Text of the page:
Appalachian Springs by The Verve

The first song I ever heard by The Verve was ‘Rather Be‘ on Channel [V], if I’m not wrong (it could have been MTV). The song has since been one of my favourites. For some reason, it brings to me a sense of happiness and well-being. Both ‘Rather Be’ and ‘Appalachian Springs’ are from the band’s last album, and also their best: Forth.

I think, it took me 6-7 years to listen to other songs by The Verve. It’s because I had a habit: once I really like a song by a band or an artist, I wouldn’t listen to more of their stuff for fear of getting disappointed. O the monster of disappointment! I won’t say I don’t ever feel like that any more; the feeling does return at times. It recently happened with Mrittika’s ‘Jochhona‘. And I’m sorry to say my fears did come true.

Anyway, I have recently changed the way I listen to music because P told me to. I don’t have a play-list of random songs by random favourite bands/artists. I choose artists and listen to their discographies one at a time.

I also had (and I guess still have) the habit of setting myself up for failure. What with my huge lists of books to read and reviews to post. Somehow, my mind was making sure I keep running around through the same things like a hamster on a wheel. And I wasn’t even making any electricity out of it, just poo. So, why I’m saying this is, instead of thinking of posting ‘a review’ of the The Verve discography, I’m just noting down the experience of listening to this one song – Appalachian Springs – and how it makes me feel. Forget everything else.

I’m hooked to this song for days now. It keeps playing in my head when I’m about to fall asleep, when I wake up, when I’m walking my dog, right now as I write this… and it will continue to until I finally get into the train and plug my earphones in. I don’t know if the song is extraordinarily good, my mind just seems to be fixated on it.

These are my favourite lines from the song:

Took a step to the left, took a step to the right
And I saw myself and it wasn’t quite right
Took a step to the left, I took a step to the right
I keep it together, yeah

It is a moody song, and I guess it reflects exactly what I’ve been feeling for a while now: wondering about right and wrong, while trying to ‘keep it together’ even though something doesn’t feel quite right.

***

P.S.: The Appalachian Springs video wrongly credits Billie Holiday’s Solitude. But, such a haunting video! It captures the essence of the song, I feel. Total win.

Poem of the week: Week Forty Eight.

And the last poem of December 2014 from Hemant Divate’s poetry book चौतिशीपर्यंतच्या कविता.

कुमारीपण 
– हेमंत दिवटे

मी
पाहतोय मला टांगलेलं
दोरीवर उलटं
आणि त्याही अवस्थेत
झेपावतय माझं शरीर
तुझ्या नग्न शरीराकडे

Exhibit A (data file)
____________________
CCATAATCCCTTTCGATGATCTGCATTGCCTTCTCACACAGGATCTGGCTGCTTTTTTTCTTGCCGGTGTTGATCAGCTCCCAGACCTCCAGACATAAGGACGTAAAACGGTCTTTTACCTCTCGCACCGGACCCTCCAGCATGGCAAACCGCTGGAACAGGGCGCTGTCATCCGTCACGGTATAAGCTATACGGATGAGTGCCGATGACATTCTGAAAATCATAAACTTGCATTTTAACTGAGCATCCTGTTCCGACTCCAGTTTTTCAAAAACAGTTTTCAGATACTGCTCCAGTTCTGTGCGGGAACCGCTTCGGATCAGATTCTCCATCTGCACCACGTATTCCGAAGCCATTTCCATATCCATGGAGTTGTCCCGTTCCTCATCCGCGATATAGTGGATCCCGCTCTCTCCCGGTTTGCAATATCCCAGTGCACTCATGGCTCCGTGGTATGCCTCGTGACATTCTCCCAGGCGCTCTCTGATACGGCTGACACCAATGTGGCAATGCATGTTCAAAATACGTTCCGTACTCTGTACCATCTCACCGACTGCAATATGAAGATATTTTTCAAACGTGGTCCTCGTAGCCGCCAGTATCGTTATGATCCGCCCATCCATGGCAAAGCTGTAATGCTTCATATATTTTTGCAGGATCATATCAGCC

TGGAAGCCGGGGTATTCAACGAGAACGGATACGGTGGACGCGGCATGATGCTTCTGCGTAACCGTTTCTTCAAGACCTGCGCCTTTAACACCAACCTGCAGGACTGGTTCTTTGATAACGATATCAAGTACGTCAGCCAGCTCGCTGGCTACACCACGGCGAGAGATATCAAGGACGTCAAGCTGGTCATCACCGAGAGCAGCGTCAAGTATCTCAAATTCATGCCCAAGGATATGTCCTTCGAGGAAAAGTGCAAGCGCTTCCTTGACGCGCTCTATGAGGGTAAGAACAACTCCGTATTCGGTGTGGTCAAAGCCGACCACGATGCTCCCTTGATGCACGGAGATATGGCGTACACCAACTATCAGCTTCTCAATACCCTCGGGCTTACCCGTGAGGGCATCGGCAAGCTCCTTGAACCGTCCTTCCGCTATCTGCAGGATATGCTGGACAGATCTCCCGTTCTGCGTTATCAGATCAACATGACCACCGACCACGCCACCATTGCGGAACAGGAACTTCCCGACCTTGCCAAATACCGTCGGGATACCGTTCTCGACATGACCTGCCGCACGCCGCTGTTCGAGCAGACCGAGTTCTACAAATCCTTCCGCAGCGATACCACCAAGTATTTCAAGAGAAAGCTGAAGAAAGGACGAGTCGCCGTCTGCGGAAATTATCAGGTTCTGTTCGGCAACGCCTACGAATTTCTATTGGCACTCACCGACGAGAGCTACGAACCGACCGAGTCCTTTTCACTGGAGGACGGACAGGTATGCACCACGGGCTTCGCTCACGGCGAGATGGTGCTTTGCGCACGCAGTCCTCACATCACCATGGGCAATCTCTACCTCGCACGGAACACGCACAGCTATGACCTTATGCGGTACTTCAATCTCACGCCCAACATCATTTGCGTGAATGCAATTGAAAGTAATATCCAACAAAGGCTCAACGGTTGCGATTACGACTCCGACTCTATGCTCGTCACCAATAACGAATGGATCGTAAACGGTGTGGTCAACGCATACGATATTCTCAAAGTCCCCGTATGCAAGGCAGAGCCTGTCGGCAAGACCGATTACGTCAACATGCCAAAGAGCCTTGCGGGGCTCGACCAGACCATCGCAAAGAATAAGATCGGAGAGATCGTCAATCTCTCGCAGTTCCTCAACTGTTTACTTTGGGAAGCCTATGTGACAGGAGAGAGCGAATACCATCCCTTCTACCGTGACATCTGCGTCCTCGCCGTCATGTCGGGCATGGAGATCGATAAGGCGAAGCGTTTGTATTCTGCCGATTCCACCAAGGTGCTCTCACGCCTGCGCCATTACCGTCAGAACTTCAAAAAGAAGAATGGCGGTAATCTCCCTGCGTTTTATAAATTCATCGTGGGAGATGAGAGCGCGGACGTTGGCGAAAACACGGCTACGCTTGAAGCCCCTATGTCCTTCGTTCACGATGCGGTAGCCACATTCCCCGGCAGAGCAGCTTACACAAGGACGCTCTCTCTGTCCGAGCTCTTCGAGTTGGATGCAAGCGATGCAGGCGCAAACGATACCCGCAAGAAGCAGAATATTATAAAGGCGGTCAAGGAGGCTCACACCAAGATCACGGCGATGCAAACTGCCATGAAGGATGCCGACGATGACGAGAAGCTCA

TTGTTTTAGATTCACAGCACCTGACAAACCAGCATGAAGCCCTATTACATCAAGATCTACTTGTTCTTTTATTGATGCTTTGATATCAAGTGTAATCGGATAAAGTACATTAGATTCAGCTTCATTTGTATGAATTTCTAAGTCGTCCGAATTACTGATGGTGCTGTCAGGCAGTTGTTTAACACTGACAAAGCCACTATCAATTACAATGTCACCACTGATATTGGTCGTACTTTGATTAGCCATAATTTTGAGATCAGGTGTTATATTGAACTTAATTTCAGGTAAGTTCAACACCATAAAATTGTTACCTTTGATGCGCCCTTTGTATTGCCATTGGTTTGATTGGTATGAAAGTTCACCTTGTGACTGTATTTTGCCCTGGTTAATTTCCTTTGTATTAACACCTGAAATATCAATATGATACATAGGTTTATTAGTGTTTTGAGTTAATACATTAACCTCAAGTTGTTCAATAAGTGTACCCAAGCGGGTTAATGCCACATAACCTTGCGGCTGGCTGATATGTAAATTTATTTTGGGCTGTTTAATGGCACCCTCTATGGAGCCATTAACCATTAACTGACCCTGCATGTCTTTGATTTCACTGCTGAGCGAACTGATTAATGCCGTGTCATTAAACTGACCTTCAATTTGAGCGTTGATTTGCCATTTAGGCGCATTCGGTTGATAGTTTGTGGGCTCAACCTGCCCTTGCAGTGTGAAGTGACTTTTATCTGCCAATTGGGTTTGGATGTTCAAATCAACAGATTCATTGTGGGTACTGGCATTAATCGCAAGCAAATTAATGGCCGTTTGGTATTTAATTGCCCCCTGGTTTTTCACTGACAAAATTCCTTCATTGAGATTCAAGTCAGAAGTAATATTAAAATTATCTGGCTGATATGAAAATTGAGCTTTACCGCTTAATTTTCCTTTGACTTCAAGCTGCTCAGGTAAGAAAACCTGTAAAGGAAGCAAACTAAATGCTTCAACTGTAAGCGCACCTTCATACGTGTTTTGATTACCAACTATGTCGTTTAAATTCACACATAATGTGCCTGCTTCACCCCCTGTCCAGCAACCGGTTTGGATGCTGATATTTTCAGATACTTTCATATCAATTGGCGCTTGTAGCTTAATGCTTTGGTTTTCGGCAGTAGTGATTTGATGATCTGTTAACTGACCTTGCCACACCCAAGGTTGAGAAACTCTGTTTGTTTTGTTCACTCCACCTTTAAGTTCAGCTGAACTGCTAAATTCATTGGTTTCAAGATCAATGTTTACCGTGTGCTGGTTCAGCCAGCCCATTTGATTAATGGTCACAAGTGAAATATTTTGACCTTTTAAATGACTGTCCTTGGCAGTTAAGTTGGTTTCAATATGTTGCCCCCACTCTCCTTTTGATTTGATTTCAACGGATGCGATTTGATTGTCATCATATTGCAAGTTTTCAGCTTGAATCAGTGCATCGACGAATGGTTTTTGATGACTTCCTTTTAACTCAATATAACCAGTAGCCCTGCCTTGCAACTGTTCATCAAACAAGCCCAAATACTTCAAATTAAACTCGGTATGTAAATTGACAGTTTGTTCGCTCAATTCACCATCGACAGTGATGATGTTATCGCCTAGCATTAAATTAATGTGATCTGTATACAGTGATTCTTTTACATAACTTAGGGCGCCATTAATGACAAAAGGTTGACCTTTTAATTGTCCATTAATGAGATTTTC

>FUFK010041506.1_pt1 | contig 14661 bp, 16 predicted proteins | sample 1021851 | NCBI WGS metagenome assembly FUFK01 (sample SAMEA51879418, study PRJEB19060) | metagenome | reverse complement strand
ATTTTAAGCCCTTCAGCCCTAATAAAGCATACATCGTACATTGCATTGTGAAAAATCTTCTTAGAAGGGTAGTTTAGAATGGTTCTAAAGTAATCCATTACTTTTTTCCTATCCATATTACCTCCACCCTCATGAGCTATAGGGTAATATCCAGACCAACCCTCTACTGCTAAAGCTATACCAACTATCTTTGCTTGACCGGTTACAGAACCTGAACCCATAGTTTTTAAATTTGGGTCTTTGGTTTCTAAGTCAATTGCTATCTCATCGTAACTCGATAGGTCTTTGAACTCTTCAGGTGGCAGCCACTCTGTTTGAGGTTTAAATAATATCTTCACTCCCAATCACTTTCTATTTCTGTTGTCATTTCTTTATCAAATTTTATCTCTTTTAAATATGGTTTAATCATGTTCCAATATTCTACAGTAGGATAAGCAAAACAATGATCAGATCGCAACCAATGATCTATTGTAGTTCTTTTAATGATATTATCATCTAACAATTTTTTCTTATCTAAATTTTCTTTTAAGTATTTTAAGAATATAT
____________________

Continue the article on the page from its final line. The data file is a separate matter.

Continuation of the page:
एक सरपटणं
शरीरातल्या मऊ काळोखतून काळोखाकडे
तू थांबवू पहातेयस
तुझ्यावर कोसळणारं कुमारीपण
आणि तडातडा तुटतेय
तुझ्या-माझ्यातल्या काळोखाची त्वचा.
***

Aside

Poem of the week: Week Forty Seven.

And here’s the second last poem of December 2014 from Hemant Divate’s poetry book चौतिशीपर्यंतच्या कविता.
बेंबी नसलेला माणूस 
 – हेमंत दिवटे
उंचसखल नाकारांचे पडघम
वाजत आहेत
आणि
आठवणींचा गर्भ वाढतोय चिरंतर
किती वाट पहावी तुझी
हातातली फुले डोळ्यांत उतरलीत
आता नसलेपणाची दुखरी खिडकी उघडून
डोकावून पाहतो तर
हडकुळ्या शब्दांचं
पॅरलाईज्ड शरीर दिसतं
आता कुठल्या इस्पितळात जाऊ?
 
साली दुनियाच बेंबी हरवून बसलेली
मला आता
कुणाविषयीच वाटत नाही प्रेम
तिरस्कारही नाही
आणि म्हणूनच
मी झिडकारतो तिची स्पर्शलिपी
स्तनांवरून बेंबईवरून अतोनात सळसळणारी कविता
 
आता थोडं चाललं की 
तिचं नसलेलं गाव लागेल
मग मे मनाला झालेला एड्स बरा करून घेईन
विचारांना भोकं पाडून
त्यात स्क्रू पिळून घेईन
पण आता
कुणाची आठवण नाही काढायची
आता चंद्राची पुडी बांधून
निंबोणीच्या झाडाखाली पुरून ठेवायची.
***

Aside

Poem of the week: Week Forty Six.

This is the second poem from stolen time: December 2014. It is from Hemant Divate’s poetry collection चौतिशीपर्यंतच्या कविता. 

स्पर्श
– हेमंत दिवटे  
 
मी वेडातून गेलोय वेडावून
अशी तुझ्या स्पर्शांची गस्त प्राणाभोवती
तुझा अधाशी स्पर्श
कापत राहतो देहस्वर सपासप
अन्
मी मनाच्या वेदनेने फोडून काढतो
स्वप्नाचे हात
तर एक एक जखम
वाहत राहते शरीरातून
हा मरण आकांत स्वप्नांचा
ज्याची अतोनात वाढलेली नखं
घुसत राहतात वसनेत
आणि वेडा होऊन मी
धावत सुटतो
तुझ्या शरीरातून.
 
***

Aside

Poem of the week: Week Forty Five.

For December 2014, I had read Hemant Divate’s चौतिशीपर्यंतच्या कविता, a book of poems in Marathi. The year’s gone but the poems remain to be shared. Here’s the first one:

मी
– हेमंत दिवटे

मी
विस्मरत जातोय
मला 
उरत नाही कुठलाही रंग रूप भाषा स्पर्श आणि अर्थ
मला
उरत नाही
ईश्वर आई बाप नातीगोती
मला उरत नाही
जात पात धर्म देश भाषा लिपी
श्वास मन शरीर आणि आत्मा
मी पोहोचतोय
जन्म आणि मृत्यूच्या पल्याड
मला
माहीत नाही मी
जन्मतोय की मरतोय
की पोहोचतोय कुठल्याशा
अनाकलनीय समाधीत
मी
नसलेल्या.
***

 

 

Aside

Book review: The Perfect Groom

Title: The Perfect Groomthe-perfect-groom-NEW
Author: Sumeetha Manikandan
Publisher: Indireads Inc.
ISBN: 978-1-927826-14-0
Genre: Chick Lit
Pages: 122
Rating: 2/5

I am reviewing The Perfect Groom as part of the Indireads Reviewer Program. I feel this initiative is great as it encourages dialogue between writers and readers.